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MARKER DATABASE
“Bite-Size Bits of Local, National, and Global History”
“Bite-Size Bits of Local, National, and Global History”
Annapolis in Anne Arundel County, Maryland — The American Northeast (Mid-Atlantic)
 

History of Our Maryland Flag

 
 
History of Our Maryland Flag Marker image. Click for full size.
By Devry Jones, March 10, 2018
1. History of Our Maryland Flag Marker
Inscription.
Design

The black and gold design on the flag is the coat of arms from the Calvert line. It was granted to George Calvert as a reward for his storming a fortification during a battle. The red and white sides of the cross alternating. Since George Calvert's mother was an heiress, he was entitled to use both coats of arms in his banner. It is one of only four U.S. state flags that does not contain the color blue (the other three being Alabama, California, and New Mexico).

History

"Crossland Banner"
Unofficial state flag of Maryland used by secessionists/Confederates during American Civil War

The Maryland colony was founded by Cecilius Calvert, second baron and Lord Baltimore, (1605-1675), which was granted to him as George's son and heir by King Charles I, hence the use of his family's coat of arms in the flag. At first, only the gold and black Calvert arms were associated with Maryland, being reintroduced in 1854. The red and white colored arms of the Crossland family, which belonged to the family of Calvert's (Lord Baltimore's) paternal grandmother, gained popularity during the American Civil War, during which Maryland remained with the Union despite a large proportion of the citizenry's support for the Confederacy, especially in the central City of Baltimore and the
History of Our Maryland Flag Marker image. Click for full size.
By Devry Jones, March 10, 2018
2. History of Our Maryland Flag Marker
counties of the southern part of the state and the Eastern Shore of the Chesapeake Bay. Those Marylanders who supported the Confederacy, many of whom fought in the Army of Northern Virginia of General Robert E. Lee, adopted the Crossland banner, which was red and white with the bottony (trefoil) cross. The black and gold (yellow) colors with the chevron design of the Calvert family were used in the flags and devices and uniform pins of the Union Army regiments in the northern Army of the Potomac.

After the war, Marylanders who had fought on either side of the conflict returned to their state in need of reconciliation. The present design, which incorporates both of the coats of arms used by George Calvert, began appearing. At first, the Crossland coat of arms was put in the upper-left corner, but this was supposedly swapped with the Union's Calvert arms because of the Union victory.

The flag in its present form was first flown on October 11, 1880, in Baltimore, at a parade marking the 150th anniversary of the founding of Baltimore (1729-1730). It also was flown on October 25, 1888, at the Gettysburg Battlefield during ceremonies dedicating monuments to the Maryland regiments of the Army of the Potomac by reorganization regiments of the former state militia, now the Maryland National Guard. However, it was not officially adopted as the state flag until 1904.

In
Plaque above marker image. Click for full size.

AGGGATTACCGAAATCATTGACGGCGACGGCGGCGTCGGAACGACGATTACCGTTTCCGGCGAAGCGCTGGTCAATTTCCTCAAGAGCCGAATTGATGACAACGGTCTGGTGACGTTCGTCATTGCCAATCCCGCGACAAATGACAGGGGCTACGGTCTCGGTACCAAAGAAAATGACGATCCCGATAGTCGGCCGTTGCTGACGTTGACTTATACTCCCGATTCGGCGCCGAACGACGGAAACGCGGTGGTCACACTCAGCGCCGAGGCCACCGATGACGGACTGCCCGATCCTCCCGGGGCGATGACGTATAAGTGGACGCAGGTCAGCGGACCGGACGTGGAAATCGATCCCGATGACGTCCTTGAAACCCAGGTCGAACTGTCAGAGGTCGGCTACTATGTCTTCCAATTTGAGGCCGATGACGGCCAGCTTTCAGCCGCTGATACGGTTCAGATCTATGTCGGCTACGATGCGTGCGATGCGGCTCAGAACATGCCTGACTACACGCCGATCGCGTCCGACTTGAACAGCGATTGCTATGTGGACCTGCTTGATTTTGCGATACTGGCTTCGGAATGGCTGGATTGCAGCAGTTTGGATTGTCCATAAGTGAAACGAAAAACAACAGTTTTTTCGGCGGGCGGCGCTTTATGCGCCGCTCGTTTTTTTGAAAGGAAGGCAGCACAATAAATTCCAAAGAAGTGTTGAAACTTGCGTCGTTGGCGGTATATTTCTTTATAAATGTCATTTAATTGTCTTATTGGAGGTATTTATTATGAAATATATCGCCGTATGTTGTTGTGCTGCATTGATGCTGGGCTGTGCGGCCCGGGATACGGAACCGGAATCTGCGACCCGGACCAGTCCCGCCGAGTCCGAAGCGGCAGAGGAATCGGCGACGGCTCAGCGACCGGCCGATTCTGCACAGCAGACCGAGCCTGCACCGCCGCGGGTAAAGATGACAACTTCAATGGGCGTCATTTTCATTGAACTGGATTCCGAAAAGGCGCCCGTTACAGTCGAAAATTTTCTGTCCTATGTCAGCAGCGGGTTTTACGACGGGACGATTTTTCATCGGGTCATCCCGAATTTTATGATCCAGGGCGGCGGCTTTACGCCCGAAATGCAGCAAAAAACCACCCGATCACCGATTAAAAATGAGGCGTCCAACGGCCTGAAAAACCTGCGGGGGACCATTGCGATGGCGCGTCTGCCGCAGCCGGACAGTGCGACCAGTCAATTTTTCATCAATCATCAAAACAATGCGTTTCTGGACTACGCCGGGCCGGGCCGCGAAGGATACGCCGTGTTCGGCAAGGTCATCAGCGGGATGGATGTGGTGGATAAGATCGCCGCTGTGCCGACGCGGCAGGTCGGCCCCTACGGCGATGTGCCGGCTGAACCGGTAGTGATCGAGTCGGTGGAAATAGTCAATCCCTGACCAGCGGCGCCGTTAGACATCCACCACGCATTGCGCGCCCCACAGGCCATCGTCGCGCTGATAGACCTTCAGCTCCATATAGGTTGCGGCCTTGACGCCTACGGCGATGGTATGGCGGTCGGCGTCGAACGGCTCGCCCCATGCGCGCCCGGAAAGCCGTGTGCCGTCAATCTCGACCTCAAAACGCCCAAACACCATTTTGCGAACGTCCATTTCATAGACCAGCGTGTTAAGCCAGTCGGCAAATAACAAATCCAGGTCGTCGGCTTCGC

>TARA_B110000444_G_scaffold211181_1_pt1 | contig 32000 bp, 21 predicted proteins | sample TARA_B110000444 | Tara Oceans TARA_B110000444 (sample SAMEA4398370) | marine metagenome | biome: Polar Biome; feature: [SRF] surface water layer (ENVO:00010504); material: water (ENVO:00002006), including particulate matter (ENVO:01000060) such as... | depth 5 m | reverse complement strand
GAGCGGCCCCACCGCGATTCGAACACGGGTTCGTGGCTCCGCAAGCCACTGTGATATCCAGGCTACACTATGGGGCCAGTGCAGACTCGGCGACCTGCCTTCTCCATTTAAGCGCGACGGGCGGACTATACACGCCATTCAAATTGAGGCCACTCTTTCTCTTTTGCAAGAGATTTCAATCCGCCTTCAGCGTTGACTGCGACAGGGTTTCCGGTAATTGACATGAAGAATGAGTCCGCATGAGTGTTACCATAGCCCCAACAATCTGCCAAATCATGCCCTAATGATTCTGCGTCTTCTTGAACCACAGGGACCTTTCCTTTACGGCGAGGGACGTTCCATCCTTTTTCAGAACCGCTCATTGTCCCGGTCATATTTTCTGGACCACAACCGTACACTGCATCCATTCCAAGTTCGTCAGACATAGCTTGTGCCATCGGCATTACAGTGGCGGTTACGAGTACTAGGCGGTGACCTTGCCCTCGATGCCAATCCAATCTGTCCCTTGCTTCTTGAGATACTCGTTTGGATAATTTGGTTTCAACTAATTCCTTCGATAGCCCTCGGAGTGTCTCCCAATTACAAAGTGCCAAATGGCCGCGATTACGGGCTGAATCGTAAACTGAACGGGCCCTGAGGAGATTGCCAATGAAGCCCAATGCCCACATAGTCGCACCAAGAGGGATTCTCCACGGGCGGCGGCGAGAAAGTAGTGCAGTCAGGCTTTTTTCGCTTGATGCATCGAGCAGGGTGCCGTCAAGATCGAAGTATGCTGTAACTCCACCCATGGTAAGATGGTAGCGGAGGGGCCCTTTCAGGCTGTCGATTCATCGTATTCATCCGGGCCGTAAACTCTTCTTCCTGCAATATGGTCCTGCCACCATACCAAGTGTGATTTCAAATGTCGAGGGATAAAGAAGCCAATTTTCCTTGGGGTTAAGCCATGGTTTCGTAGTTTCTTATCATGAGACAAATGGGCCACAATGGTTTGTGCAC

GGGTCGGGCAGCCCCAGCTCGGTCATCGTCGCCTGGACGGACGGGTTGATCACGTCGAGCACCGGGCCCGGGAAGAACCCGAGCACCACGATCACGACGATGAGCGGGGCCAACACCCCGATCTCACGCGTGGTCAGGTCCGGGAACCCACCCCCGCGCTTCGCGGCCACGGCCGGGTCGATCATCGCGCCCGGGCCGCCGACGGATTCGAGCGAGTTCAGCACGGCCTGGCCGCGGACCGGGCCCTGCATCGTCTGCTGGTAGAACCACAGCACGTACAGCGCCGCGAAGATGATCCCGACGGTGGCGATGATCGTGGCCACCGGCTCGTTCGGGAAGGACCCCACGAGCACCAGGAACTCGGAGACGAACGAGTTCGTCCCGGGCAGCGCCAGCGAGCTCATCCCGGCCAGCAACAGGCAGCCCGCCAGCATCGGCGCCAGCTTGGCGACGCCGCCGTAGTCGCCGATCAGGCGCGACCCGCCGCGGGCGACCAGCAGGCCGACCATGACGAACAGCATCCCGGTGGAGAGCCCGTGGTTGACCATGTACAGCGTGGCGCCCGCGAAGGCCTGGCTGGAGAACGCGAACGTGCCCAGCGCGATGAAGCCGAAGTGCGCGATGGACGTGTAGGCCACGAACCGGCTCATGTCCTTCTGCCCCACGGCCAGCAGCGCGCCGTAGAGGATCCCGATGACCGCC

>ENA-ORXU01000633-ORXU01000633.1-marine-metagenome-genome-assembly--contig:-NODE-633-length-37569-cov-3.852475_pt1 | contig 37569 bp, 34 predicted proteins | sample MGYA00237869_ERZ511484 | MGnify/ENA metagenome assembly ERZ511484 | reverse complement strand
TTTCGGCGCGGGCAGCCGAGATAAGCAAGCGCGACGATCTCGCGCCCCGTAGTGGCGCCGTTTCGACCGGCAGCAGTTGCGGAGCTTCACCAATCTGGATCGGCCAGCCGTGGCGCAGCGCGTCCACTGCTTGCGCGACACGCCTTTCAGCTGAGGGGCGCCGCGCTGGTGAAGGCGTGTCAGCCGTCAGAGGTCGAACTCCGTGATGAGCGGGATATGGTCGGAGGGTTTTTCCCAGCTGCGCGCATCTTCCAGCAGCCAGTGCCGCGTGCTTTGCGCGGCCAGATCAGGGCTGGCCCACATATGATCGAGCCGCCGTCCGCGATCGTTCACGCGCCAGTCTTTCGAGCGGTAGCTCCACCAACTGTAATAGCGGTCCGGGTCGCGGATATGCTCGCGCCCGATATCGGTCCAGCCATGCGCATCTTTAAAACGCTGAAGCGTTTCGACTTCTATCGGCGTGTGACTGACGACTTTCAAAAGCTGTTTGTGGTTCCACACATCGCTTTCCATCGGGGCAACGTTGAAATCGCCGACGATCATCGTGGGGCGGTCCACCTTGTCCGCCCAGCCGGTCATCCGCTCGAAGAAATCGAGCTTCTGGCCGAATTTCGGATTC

By Devry Jones, March 10, 2018
3. Plaque above marker
On this site
in 1897 nothing
happened.
2001, a survey conducted by the North American Vexillological Association (NAVA) placed Maryland's flag fourth best in design quality out of the 72 Canadian provincial, U.S. state and U.S. territory flags ranked.

Flagpole Restrictions

Maryland is the only state in the union that has a specific guideline not only how to display the flag but on what the flagpole should look like as well. In 1945, the Maryland General Assembly made a gold cross bottony the official ornament for the top of any flagpole carrying the state flag. Some time before October 10, 2007, Government House (the governor's mansion) in Annapolis ceased to display the cross bottony at the top of the flag pole, but the flags at the State House continue to do so (adhering to Maryland Code Section 13-202 and 203). All other state government buildings, including public schools, obey this guideline, but many private individuals and businesses do not.
 
Location. 38° 58.807′ N, 76° 29.366′ W. Marker is in Annapolis, Maryland, in Anne Arundel County. Marker is on Maryland Avenue south of Prince George Street, on the right when traveling north. Touch for map. On the front of Maria's Picture Place. Marker is at or near this postal address: 45 Maryland Avenue, Annapolis MD 21401, United States of America.
 
Other nearby markers. At least 8 other markers are within walking distance of this marker. This is an example of "Ogham" writing. (within shouting distance of this marker); State Circle & Maryland Ave. (about 300 feet away, measured in a direct line); Hammond-Harwood House 1774 (about 400 feet away); Chase-Lloyd House (about 400 feet away); Katharine Hepburn Slept Here (about 400 feet away); Liberty Tree (about 400 feet away); St. John's College (about 400 feet away); Old Treasury Building (about 500 feet away). Touch for a list and map of all markers in Annapolis.
 
Categories. Arts, Letters, MusicWar, US CivilWars, Non-US
 
 
Credits. This page was last revised on March 12, 2018. This page originally submitted on March 11, 2018, by Devry Jones of Washington, District of Columbia. This page has been viewed 57 times since then. Photos:   1, 2, 3. submitted on March 11, 2018, by Devry Jones of Washington, District of Columbia. • Bernard Fisher was the editor who published this page.
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